After all the ruckus over Parliamentary expenses, I thought the whole list of allowable extras had been pored over by the Fourth Estate, but one little item slipped through: the ability of MPs to claim for foreign language lessons. And we’re not just talking brushing up the French, German and Spanish here: the latest two troughers caught by the tabs are doing Hebrew and Mandarin.
That seat's a bit cold, Jeremy ... Jeremy?!?
And the latter is, to no surprise at all, Jeremy Hunt the Culture Secretary, who, in a stunt of significant cupidity (geddit?!?) has been discovered to have claimed well north of 3,000 notes so he can communicate more effectively with his new wife Lucia, despite having been married to her for three years already. Oh, and he reckons it helped him talk to the Chinese PM. Yeah, right.
That isn’t all, as the Mirror found out: now Nick Boles, another Tory MP, has been found to have claimed almost £680 to learn Hebrew, as his partner is from Israel (strangely, I never had a problem communicating with anyone in Israel, and apart from being able to identify the sign on the label that says the product concerned is kosher, I don’t have any facility in the language).
However, the Mirror at least didn’t take the gay-bashing route of the Daily Mail, which stressed that Boles’ partner was his “boyfriend”, before asserting that the Grantham and Stamford MP “is believed to be in David Cameron’s inner circle”, a level of subtlety that might test the oo-er ability of even Graham Norton. MPs who do not do traditional marriage are not the Mail’s Kind Of People.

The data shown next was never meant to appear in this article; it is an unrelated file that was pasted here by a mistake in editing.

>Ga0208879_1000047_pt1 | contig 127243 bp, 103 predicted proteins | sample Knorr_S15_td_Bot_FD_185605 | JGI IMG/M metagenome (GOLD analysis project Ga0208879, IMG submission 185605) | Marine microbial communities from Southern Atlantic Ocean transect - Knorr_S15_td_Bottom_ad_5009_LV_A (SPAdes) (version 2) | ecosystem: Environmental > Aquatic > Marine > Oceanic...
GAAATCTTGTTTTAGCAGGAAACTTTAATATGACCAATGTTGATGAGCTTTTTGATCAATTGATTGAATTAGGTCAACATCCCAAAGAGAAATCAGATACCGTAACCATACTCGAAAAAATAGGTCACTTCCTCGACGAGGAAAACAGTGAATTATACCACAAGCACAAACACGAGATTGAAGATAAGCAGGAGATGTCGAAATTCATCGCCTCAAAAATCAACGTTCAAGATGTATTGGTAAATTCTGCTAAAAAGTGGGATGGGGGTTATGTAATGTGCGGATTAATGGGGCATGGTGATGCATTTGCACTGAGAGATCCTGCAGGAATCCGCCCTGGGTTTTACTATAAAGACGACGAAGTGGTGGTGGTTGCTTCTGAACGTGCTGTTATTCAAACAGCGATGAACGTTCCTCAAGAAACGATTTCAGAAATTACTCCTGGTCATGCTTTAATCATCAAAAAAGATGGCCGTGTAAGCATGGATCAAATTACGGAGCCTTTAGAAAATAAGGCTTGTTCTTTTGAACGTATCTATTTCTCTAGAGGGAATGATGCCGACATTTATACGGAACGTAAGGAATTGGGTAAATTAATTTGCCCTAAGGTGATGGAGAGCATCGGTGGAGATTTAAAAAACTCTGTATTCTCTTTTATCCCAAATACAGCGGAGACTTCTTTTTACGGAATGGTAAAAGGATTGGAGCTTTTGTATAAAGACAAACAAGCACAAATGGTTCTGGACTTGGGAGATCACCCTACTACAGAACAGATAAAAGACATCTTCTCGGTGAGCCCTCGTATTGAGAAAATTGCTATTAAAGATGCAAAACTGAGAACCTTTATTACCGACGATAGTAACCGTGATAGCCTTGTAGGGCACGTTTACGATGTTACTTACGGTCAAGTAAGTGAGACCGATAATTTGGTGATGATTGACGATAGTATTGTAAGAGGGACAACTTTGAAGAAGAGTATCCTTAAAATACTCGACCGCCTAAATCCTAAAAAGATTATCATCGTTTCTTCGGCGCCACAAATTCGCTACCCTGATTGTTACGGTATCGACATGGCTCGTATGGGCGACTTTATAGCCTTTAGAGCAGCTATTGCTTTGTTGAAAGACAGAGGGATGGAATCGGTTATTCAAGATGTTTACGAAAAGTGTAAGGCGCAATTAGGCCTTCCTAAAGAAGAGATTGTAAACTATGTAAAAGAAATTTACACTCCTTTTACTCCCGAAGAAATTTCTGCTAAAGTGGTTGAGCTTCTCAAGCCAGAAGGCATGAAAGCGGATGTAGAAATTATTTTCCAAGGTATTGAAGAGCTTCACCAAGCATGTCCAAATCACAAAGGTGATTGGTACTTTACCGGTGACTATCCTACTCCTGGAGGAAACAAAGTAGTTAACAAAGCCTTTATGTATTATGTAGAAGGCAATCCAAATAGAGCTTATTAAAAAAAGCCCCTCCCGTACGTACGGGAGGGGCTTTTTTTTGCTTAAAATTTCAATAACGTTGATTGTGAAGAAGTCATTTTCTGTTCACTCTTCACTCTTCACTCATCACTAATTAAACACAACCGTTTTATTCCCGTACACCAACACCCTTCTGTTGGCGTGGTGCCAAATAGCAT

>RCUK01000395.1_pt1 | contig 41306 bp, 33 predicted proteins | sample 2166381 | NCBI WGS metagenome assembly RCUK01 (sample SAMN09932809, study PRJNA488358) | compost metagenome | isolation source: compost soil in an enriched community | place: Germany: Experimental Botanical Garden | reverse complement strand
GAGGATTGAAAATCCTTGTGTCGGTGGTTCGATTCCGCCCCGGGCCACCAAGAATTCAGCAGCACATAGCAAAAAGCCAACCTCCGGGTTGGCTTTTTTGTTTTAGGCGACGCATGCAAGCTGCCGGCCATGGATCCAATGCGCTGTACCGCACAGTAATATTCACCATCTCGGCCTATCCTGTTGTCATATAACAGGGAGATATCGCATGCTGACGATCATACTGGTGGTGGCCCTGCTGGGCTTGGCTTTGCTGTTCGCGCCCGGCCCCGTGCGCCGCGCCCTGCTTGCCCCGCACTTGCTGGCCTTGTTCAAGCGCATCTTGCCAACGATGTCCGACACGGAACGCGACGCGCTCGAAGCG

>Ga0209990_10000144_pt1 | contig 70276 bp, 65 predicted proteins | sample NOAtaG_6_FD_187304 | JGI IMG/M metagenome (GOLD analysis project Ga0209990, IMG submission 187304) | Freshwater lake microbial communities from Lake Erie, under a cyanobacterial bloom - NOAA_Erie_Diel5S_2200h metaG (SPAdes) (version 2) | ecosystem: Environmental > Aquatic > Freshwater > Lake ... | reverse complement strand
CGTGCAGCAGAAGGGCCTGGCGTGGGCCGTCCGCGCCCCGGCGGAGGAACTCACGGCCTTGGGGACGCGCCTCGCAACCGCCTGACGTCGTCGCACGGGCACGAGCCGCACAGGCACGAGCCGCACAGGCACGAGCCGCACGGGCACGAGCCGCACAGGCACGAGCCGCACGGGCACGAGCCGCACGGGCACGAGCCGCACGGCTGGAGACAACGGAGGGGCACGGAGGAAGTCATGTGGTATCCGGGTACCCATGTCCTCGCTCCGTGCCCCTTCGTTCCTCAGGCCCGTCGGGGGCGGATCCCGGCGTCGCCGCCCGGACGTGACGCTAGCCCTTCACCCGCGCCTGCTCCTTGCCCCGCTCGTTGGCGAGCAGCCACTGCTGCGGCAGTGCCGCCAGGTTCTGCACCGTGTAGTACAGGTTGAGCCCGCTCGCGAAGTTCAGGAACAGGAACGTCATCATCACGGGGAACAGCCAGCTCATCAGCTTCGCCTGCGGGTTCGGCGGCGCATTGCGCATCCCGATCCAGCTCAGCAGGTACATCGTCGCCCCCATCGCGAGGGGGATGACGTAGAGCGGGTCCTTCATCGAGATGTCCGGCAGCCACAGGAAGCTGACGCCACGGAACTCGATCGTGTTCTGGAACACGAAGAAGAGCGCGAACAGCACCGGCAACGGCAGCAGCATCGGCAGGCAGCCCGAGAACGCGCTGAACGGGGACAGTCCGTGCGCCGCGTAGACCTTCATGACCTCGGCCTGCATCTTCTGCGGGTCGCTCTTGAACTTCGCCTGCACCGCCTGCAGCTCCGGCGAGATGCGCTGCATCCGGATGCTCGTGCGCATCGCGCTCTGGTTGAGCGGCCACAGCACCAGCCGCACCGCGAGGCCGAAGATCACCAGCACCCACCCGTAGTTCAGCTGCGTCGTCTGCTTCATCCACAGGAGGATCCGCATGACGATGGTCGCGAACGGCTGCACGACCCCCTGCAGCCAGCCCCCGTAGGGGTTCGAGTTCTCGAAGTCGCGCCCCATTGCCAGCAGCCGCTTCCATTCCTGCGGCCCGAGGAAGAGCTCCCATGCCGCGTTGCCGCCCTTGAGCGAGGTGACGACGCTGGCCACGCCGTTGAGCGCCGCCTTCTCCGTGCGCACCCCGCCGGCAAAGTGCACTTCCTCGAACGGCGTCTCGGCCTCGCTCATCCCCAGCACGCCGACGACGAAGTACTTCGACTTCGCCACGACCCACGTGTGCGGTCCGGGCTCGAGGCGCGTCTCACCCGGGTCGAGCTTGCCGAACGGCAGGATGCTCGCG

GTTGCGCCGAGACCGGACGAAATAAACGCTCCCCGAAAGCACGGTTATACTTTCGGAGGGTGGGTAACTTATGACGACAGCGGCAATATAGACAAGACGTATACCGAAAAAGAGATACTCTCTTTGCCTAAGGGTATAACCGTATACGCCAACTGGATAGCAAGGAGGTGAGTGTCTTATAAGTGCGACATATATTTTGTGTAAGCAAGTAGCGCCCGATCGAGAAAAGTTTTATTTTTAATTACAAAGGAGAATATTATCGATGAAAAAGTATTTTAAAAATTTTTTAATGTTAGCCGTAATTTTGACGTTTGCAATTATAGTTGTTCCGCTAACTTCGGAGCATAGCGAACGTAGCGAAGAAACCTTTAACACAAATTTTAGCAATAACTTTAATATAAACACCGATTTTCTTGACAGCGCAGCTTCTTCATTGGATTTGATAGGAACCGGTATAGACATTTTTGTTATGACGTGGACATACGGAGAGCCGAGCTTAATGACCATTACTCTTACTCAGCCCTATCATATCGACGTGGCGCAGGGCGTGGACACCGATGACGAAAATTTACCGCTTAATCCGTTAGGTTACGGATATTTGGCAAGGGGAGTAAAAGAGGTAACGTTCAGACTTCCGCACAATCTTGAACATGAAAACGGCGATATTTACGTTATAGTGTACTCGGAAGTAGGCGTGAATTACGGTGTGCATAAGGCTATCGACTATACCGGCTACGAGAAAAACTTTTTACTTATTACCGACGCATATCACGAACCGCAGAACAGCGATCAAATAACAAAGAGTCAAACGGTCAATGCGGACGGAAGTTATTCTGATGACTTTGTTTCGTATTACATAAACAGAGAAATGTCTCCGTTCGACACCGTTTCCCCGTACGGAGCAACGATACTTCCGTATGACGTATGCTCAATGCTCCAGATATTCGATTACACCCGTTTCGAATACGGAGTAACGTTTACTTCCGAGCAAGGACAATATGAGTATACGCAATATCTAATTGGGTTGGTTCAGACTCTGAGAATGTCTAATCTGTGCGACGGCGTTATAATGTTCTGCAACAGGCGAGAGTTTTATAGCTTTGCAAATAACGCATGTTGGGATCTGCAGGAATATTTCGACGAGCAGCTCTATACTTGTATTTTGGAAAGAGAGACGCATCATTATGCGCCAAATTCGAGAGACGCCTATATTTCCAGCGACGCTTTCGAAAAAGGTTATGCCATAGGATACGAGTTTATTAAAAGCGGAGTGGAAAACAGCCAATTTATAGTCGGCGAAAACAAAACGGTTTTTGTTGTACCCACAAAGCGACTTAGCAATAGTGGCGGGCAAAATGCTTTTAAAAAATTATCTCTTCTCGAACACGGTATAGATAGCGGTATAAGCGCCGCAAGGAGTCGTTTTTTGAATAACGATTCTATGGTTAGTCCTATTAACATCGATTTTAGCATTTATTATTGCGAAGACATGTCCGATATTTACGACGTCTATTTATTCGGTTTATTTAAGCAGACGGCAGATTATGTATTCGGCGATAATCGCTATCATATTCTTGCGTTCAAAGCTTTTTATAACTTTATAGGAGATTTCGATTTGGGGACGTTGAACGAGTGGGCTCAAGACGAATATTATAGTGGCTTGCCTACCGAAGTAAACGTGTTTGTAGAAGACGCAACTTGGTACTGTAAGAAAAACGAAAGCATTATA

Maybe the Mail is otherwise generous to gays? Well, no it isn’t: when they first went after Hunt last year – by lifting a piece from the Mirror and adding a few bits of their own to satisfy the dictates of the Vagina Monologue – they also couldn’t resist having a go at Lib Dem Mark Oaten, who is not only gay, but is also a Lib Dem, therefore meaning he is, to the Dacre press, totally beyond the pale.
And the latest revelations have put Zelo Street very temporarily on the same side as the appallingly humourless Matthew Sinclair, director of the so-called Taxpayers’ Alliance, who takes a dim view of a Government minister charging taxpayers so that he can converse more effectively with his father in law. For most of us, this kind of request at work would be laughed out of court.
The amounts may not be as great as the sums Young Dave claimed for his mortgage interest payments, but neither Hunt nor Boles are in the poor house: both would do their image a whole lot of good by volunteering to pay the money back. Or of course they could explain to their respective constituency associations, and electorates, why they should enjoy a perk the rest of us can’t.
So how about it, guys? You know, before the press comes calling again?